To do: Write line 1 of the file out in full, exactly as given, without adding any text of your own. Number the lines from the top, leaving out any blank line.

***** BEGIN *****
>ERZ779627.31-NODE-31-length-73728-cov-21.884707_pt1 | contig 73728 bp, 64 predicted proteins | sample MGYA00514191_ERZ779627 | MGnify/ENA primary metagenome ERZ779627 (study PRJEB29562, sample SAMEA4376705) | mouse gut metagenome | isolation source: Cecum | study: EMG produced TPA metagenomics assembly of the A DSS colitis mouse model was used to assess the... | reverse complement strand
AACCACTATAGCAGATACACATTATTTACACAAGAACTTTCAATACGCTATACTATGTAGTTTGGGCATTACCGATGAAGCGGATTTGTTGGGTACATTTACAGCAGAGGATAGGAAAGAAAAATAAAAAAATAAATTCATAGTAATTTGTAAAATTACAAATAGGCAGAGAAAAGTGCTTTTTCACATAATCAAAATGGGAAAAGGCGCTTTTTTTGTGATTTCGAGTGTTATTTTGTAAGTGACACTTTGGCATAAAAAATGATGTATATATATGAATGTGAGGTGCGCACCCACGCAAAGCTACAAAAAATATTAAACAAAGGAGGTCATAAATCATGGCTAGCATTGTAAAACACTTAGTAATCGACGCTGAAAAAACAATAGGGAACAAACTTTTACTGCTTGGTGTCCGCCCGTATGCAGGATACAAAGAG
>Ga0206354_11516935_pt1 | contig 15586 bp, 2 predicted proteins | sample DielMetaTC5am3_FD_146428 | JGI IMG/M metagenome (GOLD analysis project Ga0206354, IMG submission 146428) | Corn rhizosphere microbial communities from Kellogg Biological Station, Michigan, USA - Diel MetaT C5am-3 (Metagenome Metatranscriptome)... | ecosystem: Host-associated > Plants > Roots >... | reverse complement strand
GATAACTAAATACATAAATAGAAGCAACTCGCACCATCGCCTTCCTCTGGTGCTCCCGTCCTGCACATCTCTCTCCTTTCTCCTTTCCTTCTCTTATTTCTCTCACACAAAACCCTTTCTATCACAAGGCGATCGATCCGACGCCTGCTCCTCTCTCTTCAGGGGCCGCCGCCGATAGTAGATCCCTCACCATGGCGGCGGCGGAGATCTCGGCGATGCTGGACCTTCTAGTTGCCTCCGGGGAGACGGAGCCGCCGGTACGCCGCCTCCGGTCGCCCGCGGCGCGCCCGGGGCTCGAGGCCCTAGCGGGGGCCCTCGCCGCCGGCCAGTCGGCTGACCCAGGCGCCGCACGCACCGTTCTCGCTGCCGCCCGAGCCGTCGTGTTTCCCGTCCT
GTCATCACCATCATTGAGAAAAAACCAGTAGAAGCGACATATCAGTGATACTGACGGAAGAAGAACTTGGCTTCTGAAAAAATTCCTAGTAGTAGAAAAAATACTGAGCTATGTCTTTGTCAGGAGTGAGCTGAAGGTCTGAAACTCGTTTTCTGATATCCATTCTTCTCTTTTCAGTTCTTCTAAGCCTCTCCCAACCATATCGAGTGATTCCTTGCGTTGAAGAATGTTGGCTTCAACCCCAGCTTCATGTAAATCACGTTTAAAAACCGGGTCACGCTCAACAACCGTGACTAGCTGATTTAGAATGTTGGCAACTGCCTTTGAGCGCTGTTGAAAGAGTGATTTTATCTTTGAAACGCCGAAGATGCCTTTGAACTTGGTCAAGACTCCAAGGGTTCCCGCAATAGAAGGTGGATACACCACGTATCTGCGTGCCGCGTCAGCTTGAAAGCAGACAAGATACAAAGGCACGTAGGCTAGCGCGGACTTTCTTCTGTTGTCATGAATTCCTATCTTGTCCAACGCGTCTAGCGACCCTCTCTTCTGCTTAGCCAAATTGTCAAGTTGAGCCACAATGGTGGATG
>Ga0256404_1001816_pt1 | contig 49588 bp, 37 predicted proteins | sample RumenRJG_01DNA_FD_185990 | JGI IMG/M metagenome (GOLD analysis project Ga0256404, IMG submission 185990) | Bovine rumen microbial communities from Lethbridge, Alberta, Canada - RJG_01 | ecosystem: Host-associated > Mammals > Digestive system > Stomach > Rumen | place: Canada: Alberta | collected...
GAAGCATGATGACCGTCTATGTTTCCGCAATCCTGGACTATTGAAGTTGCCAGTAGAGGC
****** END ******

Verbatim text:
>ERZ779627.31-NODE-31-length-73728-cov-21.884707_pt1 | contig 73728 bp, 64 predicted proteins | sample MGYA00514191_ERZ779627 | MGnify/ENA primary metagenome ERZ779627 (study PRJEB29562, sample SAMEA4376705) | mouse gut metagenome | isolation source: Cecum | study: EMG produced TPA metagenomics assembly of the A DSS colitis mouse model was used to assess the... | reverse complement strand